Get an insight into Tico culture – hop aboard the bus in Costa Rica

Josefinos wandering past a colorful mural in San Jose, (photo by Corrie Wingate )
Josefinos wandering past a colorful mural in San Jose

If you want to really get to know the locals in Costa Rica and you're in the capital, San José, do as the josefinos do: hop aboard a public bus – you'll get to see the city and you'll get some insights into Tico culture.

 

Buses are ubiquitous in San José. They go everywhere throughout the city and its surrounding areas. Many downtown streets are clogged with buses of all kinds. There are shiny new Mercedes models, personalized with their owners’ names garishly painted on the rear window; some rusty wrecks emitting thick black smoke – although these have mostly been replaced by cleaner, hybrid buses; and recycled school buses from the United States, scrupulously cared for and graced with fanciful names.

 

The great equalizer

Whether new and slick or decrepit and smoky, the buses have a common trait. They are wonderful windows into everyday Costa Rican life. Almost everyone uses them: students on their way to classes; women in high heels, dressy clothes, and impeccable make-up on their way to work; country folk coming into town to do business of one kind or another; young mothers taking children to doctors’ appointments at the social security hospital; men with briefcases and neat pants and shirts. They are all on the bus, heading this way or that.

And for a fistful of colones, you can climb aboard and join in the great comings and goings of life in the Central Valley. A bus ride in San José is not particularly comfortable, especially during peak hours, but there is no better or more enjoyable way to make quick and often delightful observations on Tico life and characteristics.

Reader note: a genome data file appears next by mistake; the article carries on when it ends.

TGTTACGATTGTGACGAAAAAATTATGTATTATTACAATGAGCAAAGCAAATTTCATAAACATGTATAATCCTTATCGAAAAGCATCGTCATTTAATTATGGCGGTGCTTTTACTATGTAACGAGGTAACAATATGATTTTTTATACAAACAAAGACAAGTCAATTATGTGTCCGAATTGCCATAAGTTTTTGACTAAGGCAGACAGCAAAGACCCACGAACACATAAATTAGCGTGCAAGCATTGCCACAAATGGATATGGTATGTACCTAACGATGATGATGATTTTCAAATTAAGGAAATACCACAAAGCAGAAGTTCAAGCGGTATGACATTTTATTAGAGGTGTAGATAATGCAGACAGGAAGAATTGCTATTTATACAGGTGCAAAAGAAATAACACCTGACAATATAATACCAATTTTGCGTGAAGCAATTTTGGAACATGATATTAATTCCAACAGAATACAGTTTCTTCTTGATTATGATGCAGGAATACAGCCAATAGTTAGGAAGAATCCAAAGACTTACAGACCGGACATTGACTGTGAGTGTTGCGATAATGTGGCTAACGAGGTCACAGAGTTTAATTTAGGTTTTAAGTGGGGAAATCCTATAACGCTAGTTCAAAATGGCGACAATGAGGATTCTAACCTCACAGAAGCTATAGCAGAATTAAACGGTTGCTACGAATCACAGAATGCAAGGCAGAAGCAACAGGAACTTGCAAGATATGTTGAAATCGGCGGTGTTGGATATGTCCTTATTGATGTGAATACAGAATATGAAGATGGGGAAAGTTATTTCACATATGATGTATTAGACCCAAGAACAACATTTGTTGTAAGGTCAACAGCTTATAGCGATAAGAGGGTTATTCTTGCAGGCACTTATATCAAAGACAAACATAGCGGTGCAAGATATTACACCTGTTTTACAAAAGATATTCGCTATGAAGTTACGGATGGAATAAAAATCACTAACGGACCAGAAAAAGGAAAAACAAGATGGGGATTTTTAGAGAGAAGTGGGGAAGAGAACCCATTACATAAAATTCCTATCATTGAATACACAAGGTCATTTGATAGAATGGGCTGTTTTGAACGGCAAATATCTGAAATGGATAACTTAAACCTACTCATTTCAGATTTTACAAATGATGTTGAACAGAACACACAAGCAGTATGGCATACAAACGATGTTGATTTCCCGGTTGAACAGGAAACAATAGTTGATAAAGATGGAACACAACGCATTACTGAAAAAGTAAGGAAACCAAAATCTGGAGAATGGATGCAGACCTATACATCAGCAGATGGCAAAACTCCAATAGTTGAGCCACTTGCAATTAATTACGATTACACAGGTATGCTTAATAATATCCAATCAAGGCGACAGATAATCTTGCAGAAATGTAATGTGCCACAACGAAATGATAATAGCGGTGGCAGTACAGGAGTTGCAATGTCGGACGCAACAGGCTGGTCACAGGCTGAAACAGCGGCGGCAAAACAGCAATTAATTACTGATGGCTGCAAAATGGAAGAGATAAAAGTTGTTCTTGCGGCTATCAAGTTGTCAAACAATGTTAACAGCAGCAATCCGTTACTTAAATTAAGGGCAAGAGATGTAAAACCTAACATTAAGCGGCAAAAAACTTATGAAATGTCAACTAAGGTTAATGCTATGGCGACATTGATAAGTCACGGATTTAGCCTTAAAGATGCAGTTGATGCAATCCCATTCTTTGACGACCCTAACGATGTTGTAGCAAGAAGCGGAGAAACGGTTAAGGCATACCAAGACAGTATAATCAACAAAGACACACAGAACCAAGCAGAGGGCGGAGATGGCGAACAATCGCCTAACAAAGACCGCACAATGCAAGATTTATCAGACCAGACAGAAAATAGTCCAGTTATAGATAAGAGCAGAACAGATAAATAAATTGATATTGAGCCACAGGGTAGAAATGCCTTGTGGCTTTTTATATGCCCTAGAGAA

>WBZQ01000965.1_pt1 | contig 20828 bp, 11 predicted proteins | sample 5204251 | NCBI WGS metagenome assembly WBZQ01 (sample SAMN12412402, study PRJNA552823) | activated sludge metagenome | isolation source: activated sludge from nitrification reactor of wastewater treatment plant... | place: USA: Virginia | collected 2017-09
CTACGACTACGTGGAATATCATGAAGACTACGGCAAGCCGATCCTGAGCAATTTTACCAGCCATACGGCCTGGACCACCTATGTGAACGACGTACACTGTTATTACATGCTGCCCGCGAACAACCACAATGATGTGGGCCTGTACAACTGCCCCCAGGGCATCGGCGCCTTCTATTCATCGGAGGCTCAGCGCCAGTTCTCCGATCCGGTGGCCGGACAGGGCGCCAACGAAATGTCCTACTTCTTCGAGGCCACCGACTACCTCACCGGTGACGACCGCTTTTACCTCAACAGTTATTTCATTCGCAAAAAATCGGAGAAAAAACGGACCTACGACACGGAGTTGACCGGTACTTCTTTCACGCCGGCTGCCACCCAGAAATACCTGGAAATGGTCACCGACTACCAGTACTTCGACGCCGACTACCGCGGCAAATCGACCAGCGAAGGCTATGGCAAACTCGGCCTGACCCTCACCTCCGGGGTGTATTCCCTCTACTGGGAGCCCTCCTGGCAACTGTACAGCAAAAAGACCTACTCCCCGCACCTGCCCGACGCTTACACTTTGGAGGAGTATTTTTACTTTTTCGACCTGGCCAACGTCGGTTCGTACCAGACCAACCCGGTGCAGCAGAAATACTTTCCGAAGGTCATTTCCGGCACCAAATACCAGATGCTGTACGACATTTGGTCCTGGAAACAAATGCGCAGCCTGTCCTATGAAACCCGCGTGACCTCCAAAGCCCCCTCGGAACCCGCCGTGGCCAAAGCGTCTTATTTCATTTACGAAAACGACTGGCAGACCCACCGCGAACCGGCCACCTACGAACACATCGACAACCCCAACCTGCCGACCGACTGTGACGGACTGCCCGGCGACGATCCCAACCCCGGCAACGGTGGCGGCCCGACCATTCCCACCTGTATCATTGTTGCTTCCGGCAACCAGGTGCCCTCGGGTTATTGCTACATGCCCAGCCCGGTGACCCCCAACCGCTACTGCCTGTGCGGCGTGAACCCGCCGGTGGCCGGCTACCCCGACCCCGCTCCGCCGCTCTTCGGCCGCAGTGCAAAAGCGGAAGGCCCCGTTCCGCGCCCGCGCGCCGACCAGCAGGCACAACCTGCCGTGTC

Courtesy and kindness

For one thing, chivalry is still alive. Or is it just a simple sense of decency, of caring for others? Young men will assist older men, or women with children in tow up the steps; a seated passenger will offer to hold your packages while you stand; someone will always offer his or her seat to an older person or a pregnant woman. The driver will wait for someone making a last-minute dash to catch the bus. 

Every visitor should take at least one bus ride in San José. Board near the beginning of the line so you can still get a seat, and watch the rush of humanity come aboard, pausing to place their fare in the driver’s hand, pushing past the turnstile, greeting friends and neighbors as they make their way down the aisle, more passengers boarding stop after stop, until it isn’t possible to squeeze another body on.

Buses marked Sabana–Cementerio will take you on a loop around downtown, past the Central Post Office, the Central Market, Sabana Park, and the vast city cemetery. It’s a good idea to take a ride outside the city too. The bus journey to Heredia, via Santo Domingo, will give you a glimpse of San José’s prosperous suburbs as well as some of the shabbier parts of town.

 

Expanding services

There is a move afoot, as well, to rationalize bus routes in the city so that there aren’t as many buses from the suburbs duplicating services. A bright spot on the horizon is the revival of train service. A train now runs from west to east through the city, and another runs between San José and Heredia, north of the city. The services are still fledgling, with two-car trains traveling mostly during rush hours, but they are the best hope for getting people out of their cars and onto public transportation.

To further cut down on congestion and make San José a more people-friendly city, some major avenues are being closed to vehicles and turned into pedestrian zones. To cut down on the visual clutter in the city, unsightly overhead electrical wires are also being buried. San José may never be a beautiful city, but at least it is working toward improving the quality of life for residents and visitors alike.

 

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